RSK4 and PAK5 are novel candidate genes in diabetic rat kidney and brain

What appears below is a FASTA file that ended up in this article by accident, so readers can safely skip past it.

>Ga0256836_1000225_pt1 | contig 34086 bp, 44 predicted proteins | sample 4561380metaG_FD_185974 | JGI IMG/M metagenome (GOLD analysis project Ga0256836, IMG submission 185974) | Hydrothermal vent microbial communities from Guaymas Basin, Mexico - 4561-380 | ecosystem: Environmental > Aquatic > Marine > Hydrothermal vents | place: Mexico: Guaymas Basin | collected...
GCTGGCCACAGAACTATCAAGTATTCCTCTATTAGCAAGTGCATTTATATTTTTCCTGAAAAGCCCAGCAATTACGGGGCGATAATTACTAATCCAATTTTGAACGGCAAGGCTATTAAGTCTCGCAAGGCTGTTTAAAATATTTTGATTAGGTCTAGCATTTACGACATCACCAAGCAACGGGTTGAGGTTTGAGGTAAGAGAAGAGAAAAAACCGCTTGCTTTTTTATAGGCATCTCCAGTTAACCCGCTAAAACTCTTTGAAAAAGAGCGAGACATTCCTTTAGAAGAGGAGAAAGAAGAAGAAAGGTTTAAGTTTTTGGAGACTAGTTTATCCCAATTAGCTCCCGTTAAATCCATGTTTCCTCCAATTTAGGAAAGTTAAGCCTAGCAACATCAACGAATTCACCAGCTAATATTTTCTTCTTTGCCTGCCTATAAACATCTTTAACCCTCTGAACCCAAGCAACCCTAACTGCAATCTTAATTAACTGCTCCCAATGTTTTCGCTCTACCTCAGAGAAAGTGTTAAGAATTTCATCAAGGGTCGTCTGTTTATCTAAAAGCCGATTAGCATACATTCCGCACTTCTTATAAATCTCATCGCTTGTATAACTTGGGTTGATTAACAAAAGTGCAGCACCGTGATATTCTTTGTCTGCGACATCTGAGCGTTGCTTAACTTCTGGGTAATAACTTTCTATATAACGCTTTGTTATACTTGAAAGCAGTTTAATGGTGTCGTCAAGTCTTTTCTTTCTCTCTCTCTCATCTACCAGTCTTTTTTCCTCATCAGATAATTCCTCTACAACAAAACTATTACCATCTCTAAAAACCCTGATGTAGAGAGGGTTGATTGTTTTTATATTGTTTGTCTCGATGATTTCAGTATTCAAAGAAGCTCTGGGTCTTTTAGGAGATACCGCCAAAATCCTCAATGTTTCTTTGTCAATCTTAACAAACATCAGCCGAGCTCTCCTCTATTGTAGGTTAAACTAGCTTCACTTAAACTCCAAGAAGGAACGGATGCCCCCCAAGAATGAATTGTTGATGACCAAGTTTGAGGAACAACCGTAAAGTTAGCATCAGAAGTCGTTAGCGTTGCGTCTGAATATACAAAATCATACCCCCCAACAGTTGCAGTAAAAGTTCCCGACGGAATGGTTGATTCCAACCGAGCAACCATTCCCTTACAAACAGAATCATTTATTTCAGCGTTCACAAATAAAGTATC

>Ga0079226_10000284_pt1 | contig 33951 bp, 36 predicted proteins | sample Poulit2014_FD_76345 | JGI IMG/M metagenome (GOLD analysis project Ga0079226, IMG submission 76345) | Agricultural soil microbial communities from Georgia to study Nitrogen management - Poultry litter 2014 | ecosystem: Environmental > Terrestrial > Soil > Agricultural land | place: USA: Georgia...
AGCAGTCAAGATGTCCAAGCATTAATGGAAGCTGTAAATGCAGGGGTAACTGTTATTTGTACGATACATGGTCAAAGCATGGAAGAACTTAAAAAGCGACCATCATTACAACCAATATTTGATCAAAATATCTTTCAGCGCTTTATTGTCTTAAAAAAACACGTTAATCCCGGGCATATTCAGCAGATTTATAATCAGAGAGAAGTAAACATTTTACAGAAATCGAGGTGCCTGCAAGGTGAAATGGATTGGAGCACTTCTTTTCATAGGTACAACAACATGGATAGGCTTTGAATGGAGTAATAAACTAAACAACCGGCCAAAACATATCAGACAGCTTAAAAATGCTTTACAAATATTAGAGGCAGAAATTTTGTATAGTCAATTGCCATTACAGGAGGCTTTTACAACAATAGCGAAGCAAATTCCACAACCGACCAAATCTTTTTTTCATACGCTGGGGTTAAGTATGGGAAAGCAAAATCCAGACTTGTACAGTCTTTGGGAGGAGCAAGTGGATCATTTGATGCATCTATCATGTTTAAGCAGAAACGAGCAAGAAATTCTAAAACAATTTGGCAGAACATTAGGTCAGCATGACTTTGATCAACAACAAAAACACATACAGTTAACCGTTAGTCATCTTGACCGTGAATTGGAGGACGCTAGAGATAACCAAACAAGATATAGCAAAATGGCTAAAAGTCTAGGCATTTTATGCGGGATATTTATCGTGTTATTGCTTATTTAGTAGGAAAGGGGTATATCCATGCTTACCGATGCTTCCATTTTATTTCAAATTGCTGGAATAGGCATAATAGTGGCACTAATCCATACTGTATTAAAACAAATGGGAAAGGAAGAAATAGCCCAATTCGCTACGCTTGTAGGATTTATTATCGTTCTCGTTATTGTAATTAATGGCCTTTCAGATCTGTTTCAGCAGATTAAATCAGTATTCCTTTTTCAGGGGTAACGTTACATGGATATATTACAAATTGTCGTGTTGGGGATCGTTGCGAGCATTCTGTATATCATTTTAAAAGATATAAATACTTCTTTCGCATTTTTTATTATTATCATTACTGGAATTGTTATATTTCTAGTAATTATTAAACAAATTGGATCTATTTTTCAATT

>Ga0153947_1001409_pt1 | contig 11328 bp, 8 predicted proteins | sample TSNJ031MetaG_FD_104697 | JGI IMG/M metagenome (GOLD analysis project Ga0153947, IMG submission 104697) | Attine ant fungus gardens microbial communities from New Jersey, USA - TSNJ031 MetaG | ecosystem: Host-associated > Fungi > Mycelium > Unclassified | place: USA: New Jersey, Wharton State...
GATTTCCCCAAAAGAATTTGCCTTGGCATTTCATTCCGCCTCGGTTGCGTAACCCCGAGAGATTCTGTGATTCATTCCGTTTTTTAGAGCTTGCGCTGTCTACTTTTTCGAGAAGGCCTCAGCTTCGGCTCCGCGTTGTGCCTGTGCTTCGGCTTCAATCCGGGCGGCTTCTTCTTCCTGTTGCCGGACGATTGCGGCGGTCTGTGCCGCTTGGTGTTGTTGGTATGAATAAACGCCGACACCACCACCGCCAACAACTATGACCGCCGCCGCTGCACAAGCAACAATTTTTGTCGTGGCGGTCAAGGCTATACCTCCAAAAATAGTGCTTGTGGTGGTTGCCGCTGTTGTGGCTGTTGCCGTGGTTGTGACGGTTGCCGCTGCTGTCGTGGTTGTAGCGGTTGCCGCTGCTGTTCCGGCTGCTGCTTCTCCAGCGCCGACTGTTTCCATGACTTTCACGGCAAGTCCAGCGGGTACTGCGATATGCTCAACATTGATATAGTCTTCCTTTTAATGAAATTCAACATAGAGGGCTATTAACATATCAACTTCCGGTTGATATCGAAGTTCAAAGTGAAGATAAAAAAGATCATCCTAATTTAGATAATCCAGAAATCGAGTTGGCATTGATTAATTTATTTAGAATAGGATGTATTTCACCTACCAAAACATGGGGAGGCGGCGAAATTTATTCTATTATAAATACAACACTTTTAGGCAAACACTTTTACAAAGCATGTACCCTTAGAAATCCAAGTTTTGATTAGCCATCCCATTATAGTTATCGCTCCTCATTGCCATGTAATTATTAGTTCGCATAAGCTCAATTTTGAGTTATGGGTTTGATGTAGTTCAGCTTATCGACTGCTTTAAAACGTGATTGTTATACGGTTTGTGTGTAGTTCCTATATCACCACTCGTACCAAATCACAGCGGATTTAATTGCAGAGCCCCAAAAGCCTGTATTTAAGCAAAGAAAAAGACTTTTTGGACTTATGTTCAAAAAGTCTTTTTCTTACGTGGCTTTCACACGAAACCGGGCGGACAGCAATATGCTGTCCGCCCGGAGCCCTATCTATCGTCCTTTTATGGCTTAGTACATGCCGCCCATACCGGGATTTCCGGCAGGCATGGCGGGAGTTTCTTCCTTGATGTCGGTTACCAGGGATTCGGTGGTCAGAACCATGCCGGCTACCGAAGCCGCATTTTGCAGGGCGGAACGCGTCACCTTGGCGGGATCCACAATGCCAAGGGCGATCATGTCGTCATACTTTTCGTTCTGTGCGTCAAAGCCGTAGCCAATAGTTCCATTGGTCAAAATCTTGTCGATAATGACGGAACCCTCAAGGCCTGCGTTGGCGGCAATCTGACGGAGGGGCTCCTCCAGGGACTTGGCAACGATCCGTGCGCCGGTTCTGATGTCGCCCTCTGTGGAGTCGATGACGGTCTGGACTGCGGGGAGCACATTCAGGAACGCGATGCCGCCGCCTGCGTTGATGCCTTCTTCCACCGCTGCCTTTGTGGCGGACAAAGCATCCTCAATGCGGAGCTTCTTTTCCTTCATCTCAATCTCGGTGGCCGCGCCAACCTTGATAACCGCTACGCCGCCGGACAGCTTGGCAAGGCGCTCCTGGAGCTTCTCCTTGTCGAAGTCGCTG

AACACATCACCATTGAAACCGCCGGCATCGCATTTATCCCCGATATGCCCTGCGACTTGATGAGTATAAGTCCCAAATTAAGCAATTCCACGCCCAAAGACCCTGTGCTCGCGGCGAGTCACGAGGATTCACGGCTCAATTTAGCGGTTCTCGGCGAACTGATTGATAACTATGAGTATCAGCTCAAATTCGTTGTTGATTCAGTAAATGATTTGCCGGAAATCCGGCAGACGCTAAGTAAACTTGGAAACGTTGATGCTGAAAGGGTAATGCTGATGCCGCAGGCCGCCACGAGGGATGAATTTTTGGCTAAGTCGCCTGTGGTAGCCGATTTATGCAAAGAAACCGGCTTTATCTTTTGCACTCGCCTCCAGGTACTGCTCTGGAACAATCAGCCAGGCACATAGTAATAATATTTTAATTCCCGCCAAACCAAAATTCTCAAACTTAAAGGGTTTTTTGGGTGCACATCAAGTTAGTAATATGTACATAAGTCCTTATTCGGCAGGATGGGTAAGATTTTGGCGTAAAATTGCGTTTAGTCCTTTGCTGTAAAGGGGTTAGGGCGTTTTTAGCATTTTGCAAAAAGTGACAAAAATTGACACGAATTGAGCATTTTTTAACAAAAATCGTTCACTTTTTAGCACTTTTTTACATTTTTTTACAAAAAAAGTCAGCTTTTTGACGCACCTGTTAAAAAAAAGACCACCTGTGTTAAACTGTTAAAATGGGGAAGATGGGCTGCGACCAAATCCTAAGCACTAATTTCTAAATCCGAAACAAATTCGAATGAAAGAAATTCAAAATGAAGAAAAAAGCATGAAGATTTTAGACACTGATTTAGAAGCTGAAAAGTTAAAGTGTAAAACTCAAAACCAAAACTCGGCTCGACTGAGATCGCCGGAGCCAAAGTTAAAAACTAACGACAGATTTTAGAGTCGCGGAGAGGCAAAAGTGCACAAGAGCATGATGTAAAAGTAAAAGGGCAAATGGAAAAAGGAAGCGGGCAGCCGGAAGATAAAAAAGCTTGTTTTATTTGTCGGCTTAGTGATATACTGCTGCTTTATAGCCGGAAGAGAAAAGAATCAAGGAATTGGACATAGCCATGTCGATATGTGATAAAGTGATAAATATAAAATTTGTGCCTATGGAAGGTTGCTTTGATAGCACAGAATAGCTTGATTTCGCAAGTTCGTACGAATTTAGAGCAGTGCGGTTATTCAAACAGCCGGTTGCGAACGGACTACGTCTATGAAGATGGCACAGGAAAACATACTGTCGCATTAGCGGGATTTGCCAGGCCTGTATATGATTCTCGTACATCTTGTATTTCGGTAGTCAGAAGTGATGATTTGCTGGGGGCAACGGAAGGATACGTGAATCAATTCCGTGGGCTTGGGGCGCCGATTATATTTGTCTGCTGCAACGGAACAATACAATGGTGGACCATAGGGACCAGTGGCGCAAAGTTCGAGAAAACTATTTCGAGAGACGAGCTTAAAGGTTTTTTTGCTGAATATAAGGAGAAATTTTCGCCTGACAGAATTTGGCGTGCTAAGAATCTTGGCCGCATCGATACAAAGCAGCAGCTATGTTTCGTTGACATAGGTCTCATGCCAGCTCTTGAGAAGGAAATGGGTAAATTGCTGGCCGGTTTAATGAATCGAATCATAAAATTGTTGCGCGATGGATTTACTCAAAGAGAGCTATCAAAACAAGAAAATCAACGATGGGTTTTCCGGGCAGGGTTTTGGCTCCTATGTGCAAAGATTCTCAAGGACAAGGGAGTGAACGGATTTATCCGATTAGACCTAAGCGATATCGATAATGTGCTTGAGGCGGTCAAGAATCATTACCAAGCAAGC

The orphan hepatic nuclear factor (HNF) HNF4alpha is of pivotal importance for liver development and hepatocellular differentiation and plays an essential role in a regulatory circuitry to control a wide range of metabolic processes. It also targets genes in other organs, including pancreas, kidney, intestine, and colon; promotes expression of an epithelial phenotype; triggers de novo formation of functional tight junctions; and contributes to epithelial cell polarity. In particular, HNF4alpha dysfunction leads to metabolic disorders, including diabetes. We used the chromatin immunoprecipitation (ChIP) cloning procedure and a bioinformatic approach to search for candidate genes associated with impaired liver, pancreas, and kidney function. We identified two novel targets regulated by HNF4alpha, which participate in the control, at least in part, in cell-cycle regulation and are members of the mitogen-activated kinase pathway. In multiple ChIP assays, ribosomal S6 kinase 4 (RSK4) and p21-activated kinase 5 (PAK5) were confirmed, and in vitro binding of HNF4alpha was evidenced by electrophoretic mobility shift assays (EMSA) using oligonucleotides, which harbor novel binding sites. We also used EMSA to probe for binding sites in promoters of HNF1alpha, apolipoprotein B, alpha1-antitrypsin, and angiotensinogen. We further studied RSK4 and PAK5 kinase expression in streptozotocin-induced diabetic rat kidney and brain and observed significant repression of HNF4alpha, RSK4, and PAK5 as determined by quantitative real-time reverse transcriptase-polymerase chain reaction. RSK4 and PAK5 may provide a molecular rationale for late-stage complications in disease, and further studies are warranted to explore these targets for the treatment of diabetic nephro- and neuropathy, frequently seen in patients with HNF4alpha dysfunction.